Photoshop - Moving Clouds (2)

This is what you should see - the Animation palette on the left with just one frame visible, and the Layers palette on the right.

animation palettelayers palette

5. What we are going to do is, create a new frame. Switch to the Move tool, hold down the Shift key and hit the right arrow key on the keyboard. This means that the contents of the new frame (frame 2) has been moved to the right by 10 pixels (that's what happens when you hold down the Shift key and use any of the arrow keys - it moves a selection by 10 pixels). Note: It may happen that, when you hit the right keyboard arrow, the background layer will begin to appear. If so, hit Ctrl + Z to undo the action, and use the left keyboard arrow instead.

animation palette 2

So that's the routine - click on the New Layer icon (surrounded by red, above left), hold down the Shift key and hit the right keyboard arrow once.

However, this is all going to get a bit repetitive! By "scaling up" the image in an earlier stage, we will need to repeat this process around fifty times! Time to create an Action.

6. Actions are where you record a series of processes and "Play" the recorded "set". If you've ever used macros in other programs, you'll understand what we're on about. You can create Actions in both Photoshop and ImageReady.

In ImageReady, make sure the Actions palette is visible (it should be tucked behind the Layers palette - see above right).

This palette will already contain some pre-loaded Actions that Adobe have put in for you! However, none are suitable for this next step, so we must create a new action.

Click on the "Create new action" button (surrounded in red to the right).

The box below will appear. Here you can give your new action a name, a keyboard shortcut (not necessary). Press the "Record" button

new action


7. Now perform the required actions - in this case, click on the "New Frame" icon at the bottom of the Animation Palette and, with the Move Tool selected, hold down the Shift key and click the right keyboard arrow once.(as in step 5 earlier).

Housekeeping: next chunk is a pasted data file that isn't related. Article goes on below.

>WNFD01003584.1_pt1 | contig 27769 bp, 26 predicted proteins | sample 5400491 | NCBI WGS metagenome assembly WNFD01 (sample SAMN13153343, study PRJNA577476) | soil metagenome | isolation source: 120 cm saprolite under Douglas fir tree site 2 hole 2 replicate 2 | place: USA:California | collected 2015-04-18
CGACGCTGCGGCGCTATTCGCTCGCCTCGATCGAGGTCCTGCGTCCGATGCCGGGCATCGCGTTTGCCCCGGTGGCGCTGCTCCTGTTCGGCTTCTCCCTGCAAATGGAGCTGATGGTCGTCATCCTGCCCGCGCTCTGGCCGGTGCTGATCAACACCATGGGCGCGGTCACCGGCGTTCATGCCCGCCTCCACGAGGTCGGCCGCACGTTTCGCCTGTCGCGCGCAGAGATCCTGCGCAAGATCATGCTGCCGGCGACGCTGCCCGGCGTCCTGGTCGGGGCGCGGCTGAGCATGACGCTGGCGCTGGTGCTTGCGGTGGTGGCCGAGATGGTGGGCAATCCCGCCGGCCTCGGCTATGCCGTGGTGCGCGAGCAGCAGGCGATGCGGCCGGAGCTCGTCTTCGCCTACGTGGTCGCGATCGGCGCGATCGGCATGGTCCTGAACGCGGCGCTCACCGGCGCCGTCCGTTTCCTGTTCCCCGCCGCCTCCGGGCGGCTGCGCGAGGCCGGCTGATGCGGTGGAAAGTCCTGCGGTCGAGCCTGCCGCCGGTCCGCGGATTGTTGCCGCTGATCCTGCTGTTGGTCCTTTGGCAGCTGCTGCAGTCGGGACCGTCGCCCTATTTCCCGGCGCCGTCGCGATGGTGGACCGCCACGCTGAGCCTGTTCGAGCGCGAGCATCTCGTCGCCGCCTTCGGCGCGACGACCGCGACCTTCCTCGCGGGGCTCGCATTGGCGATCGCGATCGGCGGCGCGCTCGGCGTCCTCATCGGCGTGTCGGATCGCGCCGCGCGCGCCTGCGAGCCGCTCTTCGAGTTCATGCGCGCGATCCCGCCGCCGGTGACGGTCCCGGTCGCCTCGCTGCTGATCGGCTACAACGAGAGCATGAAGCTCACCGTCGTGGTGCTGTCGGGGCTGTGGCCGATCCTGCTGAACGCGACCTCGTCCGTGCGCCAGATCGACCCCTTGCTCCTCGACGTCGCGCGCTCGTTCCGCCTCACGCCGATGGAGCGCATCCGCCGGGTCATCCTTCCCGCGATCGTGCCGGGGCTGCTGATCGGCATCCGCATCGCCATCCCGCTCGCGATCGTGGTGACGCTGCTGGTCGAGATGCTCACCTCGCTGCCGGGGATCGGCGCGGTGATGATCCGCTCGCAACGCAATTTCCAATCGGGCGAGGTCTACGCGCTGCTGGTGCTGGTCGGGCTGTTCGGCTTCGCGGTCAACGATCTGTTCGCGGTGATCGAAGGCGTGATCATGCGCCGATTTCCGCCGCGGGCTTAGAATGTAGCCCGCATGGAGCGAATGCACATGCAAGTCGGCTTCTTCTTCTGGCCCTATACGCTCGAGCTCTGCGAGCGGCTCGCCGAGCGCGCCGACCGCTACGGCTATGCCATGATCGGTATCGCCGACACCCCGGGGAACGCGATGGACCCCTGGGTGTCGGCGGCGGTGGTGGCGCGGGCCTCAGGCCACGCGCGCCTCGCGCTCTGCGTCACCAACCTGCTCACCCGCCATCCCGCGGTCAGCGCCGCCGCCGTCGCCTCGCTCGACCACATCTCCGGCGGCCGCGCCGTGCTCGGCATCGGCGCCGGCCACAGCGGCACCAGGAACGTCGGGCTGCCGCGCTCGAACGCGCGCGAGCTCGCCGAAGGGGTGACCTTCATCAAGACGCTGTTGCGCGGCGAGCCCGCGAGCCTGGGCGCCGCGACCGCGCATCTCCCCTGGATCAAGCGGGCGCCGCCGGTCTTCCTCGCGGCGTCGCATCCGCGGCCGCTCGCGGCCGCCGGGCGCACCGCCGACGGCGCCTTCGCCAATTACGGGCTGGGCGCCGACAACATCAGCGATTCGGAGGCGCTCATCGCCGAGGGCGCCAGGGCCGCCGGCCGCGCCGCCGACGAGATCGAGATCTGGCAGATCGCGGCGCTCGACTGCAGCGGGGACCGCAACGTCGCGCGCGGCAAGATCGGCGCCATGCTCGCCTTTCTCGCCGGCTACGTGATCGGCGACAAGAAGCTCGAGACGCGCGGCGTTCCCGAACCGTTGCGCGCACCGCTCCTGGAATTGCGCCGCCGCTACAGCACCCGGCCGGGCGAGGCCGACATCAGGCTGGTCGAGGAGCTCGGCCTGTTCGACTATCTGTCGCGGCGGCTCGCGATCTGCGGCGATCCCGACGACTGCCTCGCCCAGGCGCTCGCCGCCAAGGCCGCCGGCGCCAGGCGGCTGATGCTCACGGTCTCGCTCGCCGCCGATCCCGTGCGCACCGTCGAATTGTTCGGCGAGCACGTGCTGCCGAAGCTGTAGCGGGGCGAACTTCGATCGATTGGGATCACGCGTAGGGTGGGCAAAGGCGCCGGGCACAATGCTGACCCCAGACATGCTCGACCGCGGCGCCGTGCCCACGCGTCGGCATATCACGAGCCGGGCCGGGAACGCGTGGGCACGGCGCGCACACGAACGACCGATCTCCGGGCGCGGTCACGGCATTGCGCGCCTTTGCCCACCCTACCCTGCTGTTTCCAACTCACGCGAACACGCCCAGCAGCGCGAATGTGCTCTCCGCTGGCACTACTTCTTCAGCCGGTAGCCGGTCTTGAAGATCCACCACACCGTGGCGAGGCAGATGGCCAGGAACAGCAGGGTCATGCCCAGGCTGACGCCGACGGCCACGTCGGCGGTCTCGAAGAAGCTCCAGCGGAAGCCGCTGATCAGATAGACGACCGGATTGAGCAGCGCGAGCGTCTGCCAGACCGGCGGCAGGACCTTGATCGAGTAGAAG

When you have done that, click on the Stop Playing/Recording button at the bottom of the Actions palette (right).

Now every time you want to play this action, just click the "Play Action" button.

In this instance, we will need to "Play" the action around fifty times (see how setting up an action saves time?).

Keep looking at the preview window until the image starts to reveal the background, as below - we've nudged over too far.

action palette controls
preview window
select all frames

8. When this happens, we need to delete any frames that are beginning to show the background. In the Animation palette click on any such frames to highlight them and click the "Bin" icon (in red, above) to delete them.

9. Now we need to time the speed at which the animation will play. Click on the arrow in the top-right of the Animation palette (circled in red, above) and, from the drop-down menu choose Select All Frames. Clicking on this will highlight (select) every frame in the animation.

Click on the black drop-down arrow next to 0 sec under any frame (it doesn't matter which - they're all selected) and choose a timing from the drop-down box. this depends entirely on he effect and image used. In this example, we chose 0.2 seconds to try to give the impression of smoothly flowing clouds.

Now all that remains is to press the Play button at the bottom of the Animation palette to see your animation in the preview window.

Don't expect perfecction - when the last frame swaps over and the end of the run to the first frame, there will be a visible "jump", but it will only last 0.2 of a second!

Make sure the 4-Up tab is selected at the top of the Preview palette, click on the one out of the four that is the best quality/file size etc., make sure you save as a GIF and go to FILE...Save optimized As.


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frame timing
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